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Dx Delirium Treatment: Read More...


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Observation:
Delerium

The Merck Manual Home Edition states in:
Spotlight on Aging:
"Delirium is more common among older people. It is a common reason that family members of older people seek help from a doctor or at a hospital. About 15 to 50% of older people experience delirium at some time during a hospital stay". Delirium is a medical condition that has a great mortality if not diagnosed. 'Timely intervention can increase twofold the percentage of patients discharged home.'

"Delirium tends to last longer in older people. It is often the first sign of another, sometimes serious disorder. (Editor] A complete medical disorder is mandatory). Delirium and the hospitalization it usually requires can cause many other problems, such as under-nutrition, dehydration, and pressure sores.
A disorder that normally does not affect thinking, such as a urinary tract infection, influenza, or deficiency of thiamin or vitamin B12; Retention of urine or feces.
Sensory deprivation, as may occur when people are socially isolated or are not wearing their glasses or hearing aid
Sleep deprivation and Stress (any type)

These problems may have serious consequences in older people. Thus, older people can benefit from treatment managed by an interdisciplinary team, which includes a doctor, physical and occupational therapists, nurses, and social workers.

Older people are much more sensitive to many drugs. In older people, drugs that affect the way the brain functions, such as sedatives, are the most common cause of delirium. However, drugs that do not affect brain function, including many over-the-counter drugs (especially antihistamines, cough medications)([Editor] prescription drugs for asthma, depression, urinary frequency, anti-depressants,...), can also cause it. Older people are more sensitive.... One of these effects is confusion.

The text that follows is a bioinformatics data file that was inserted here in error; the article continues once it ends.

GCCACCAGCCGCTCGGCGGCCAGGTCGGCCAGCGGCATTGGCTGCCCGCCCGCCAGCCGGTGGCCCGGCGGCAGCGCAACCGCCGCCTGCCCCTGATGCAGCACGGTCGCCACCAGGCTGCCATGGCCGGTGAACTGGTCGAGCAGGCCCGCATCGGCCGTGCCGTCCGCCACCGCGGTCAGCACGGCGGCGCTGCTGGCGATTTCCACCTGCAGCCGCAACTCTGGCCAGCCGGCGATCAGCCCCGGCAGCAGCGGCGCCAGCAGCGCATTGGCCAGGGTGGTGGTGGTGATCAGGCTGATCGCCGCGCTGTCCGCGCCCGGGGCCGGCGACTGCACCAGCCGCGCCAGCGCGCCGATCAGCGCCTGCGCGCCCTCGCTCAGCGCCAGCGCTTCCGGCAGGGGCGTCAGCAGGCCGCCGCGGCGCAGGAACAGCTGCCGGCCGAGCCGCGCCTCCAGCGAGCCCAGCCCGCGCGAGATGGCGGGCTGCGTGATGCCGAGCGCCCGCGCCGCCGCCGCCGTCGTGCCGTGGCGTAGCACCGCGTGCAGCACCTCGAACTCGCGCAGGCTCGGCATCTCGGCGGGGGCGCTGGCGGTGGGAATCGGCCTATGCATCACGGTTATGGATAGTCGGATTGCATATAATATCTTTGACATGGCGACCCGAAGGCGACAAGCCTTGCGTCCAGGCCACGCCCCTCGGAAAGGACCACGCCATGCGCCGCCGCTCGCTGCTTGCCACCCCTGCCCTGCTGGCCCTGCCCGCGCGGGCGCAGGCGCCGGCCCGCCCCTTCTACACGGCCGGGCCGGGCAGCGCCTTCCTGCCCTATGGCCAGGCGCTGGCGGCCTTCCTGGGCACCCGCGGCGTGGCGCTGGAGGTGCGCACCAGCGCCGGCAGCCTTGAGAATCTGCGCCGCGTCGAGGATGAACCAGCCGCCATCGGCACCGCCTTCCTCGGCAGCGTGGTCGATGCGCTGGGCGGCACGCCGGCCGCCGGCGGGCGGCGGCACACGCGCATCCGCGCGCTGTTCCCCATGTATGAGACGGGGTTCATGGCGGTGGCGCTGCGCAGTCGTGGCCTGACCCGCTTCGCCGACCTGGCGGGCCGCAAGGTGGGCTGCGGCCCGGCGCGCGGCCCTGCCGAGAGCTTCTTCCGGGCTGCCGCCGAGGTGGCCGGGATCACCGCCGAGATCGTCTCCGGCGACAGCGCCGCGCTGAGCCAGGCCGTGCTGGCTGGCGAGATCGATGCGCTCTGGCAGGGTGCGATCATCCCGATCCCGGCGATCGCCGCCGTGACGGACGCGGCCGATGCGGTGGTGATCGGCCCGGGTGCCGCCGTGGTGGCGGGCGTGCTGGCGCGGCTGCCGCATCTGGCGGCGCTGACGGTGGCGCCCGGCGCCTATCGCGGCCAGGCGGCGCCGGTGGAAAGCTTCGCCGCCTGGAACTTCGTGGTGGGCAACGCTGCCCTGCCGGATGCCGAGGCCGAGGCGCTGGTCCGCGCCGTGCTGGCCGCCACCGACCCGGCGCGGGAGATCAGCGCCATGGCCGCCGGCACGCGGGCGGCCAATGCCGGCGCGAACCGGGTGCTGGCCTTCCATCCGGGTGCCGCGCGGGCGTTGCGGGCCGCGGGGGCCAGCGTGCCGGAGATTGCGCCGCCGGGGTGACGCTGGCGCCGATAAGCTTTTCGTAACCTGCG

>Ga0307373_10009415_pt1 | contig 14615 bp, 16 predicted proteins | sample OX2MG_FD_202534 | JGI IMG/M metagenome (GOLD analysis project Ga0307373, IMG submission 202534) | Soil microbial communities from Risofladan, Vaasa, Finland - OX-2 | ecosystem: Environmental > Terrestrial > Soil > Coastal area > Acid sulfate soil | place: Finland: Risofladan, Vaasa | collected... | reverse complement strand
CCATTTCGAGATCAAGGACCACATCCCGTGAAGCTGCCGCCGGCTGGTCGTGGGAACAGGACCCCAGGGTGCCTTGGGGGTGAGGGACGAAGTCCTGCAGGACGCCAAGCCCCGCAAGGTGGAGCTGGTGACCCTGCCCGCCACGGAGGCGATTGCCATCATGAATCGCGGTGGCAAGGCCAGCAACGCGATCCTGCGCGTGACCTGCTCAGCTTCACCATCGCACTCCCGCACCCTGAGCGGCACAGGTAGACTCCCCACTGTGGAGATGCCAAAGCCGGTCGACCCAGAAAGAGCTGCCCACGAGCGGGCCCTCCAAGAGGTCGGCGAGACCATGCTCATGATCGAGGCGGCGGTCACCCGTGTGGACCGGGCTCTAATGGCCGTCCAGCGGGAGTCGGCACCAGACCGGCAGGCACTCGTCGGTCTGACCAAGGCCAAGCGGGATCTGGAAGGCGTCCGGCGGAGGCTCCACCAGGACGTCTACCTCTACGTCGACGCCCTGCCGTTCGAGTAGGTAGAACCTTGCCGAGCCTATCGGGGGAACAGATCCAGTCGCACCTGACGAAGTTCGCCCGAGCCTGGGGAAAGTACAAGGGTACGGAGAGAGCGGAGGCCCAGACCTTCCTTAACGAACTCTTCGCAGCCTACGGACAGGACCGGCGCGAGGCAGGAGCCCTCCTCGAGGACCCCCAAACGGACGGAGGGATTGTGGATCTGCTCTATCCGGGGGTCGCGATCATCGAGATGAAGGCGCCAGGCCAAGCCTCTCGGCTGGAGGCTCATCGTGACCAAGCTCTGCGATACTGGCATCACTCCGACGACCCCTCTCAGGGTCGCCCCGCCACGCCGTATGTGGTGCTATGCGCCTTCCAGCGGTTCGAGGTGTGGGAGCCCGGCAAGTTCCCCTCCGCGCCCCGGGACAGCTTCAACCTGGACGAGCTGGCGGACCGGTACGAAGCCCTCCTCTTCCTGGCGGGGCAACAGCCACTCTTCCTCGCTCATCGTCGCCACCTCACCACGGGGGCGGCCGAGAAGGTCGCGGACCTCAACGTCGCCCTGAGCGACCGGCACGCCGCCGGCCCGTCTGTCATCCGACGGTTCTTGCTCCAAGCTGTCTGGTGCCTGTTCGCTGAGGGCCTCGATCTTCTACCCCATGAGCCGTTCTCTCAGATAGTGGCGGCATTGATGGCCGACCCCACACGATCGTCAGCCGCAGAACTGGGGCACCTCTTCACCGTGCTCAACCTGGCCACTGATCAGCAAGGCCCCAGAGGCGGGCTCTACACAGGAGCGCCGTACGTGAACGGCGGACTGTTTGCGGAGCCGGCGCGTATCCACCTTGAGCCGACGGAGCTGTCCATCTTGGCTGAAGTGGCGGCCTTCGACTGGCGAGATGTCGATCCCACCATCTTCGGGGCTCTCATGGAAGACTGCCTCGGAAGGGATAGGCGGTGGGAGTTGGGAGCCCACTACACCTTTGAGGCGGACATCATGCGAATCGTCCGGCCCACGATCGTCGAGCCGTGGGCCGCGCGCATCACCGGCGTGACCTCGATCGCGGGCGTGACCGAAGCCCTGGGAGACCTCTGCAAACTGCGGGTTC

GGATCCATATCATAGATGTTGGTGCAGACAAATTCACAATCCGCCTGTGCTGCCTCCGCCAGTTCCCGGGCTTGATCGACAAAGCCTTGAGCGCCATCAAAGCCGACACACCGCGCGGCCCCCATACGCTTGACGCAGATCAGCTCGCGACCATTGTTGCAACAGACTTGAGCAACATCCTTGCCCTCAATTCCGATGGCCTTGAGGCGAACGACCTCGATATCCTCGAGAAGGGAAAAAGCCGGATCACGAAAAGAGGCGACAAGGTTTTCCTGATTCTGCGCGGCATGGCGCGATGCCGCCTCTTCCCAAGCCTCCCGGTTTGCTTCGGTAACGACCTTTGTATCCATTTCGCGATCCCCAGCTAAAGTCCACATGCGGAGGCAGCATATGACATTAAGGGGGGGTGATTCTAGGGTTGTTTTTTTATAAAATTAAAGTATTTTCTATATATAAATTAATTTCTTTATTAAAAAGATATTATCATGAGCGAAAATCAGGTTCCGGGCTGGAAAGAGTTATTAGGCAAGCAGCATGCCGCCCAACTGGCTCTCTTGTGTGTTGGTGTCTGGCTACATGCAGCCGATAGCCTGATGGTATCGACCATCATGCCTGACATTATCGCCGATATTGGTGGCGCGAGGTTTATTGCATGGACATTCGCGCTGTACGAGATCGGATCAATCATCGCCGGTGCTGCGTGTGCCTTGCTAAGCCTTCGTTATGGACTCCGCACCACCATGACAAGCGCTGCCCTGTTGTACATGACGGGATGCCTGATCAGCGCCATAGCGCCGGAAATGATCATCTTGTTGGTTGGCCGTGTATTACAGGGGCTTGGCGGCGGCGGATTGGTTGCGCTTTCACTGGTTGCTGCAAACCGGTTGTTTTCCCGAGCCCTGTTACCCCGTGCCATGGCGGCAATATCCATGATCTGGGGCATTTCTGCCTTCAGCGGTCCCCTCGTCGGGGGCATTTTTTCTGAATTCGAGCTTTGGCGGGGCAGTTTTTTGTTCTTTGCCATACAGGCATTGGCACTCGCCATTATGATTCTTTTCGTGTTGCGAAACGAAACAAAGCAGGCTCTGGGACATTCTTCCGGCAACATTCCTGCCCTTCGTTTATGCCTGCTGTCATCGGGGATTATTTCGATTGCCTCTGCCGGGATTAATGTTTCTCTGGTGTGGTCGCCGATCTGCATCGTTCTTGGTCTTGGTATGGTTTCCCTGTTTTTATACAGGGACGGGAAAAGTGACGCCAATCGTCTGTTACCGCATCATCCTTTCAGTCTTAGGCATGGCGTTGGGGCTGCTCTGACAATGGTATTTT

Confusion, the most obvious symptom, may be harder to recognize in older people. Younger people with delirium may be agitated, but very old people tend to become quiet and withdrawn. In such cases, recognizing delirium is even harder.

Prevention: To help prevent delirium in an older person during a hospital stay, family members can request hospital staff members help—by encouraging the person to move around regularly, by placing a clock and calendar in the room, by minimizing the interruptions and noises during the night, and by making sure the person eats and drinks enough. Family members can visit and talk with the person and thus help keep the person oriented. People with delirium may be frightened, and the familiar voice of a family member can have a calming effect...Psychosis due to a psychiatric disorder rarely begins during old age."

Medications Used in the Treatment:
1. Treat the Medical Cause
2. Roserem®/ ramelteon

We [the editorial staff] agree that a medical cause should always be sought first. Simply start with a complete blood count, metabolic panel, thyroid test, urine culture and hormonal evaluation of the adrenal and sex hormones. (See H.I.S. or H.E.R. Blood panel). A pulse oxymeter should check oxygen levels. A chest X-ray and EKG (heart test) should be considered n by a competent health professional completing the history and physical examination.

*[Editor] An excellent review from Ghent recognize that "anti-psychotic agents are often used to treat neuro-psychiatric symptoms (NPS) in dementia, although the literature is skeptical about their long-term use for this indication."

*[Editor] A recent article has documented that ramelteon for prevention of delirium in hospitalized older patient.

*[Editor] And the literature confirms that the cause of delirium is by definition, not neuro-psychiatric.

Copyrighted 2014©; Revised May 11, 2015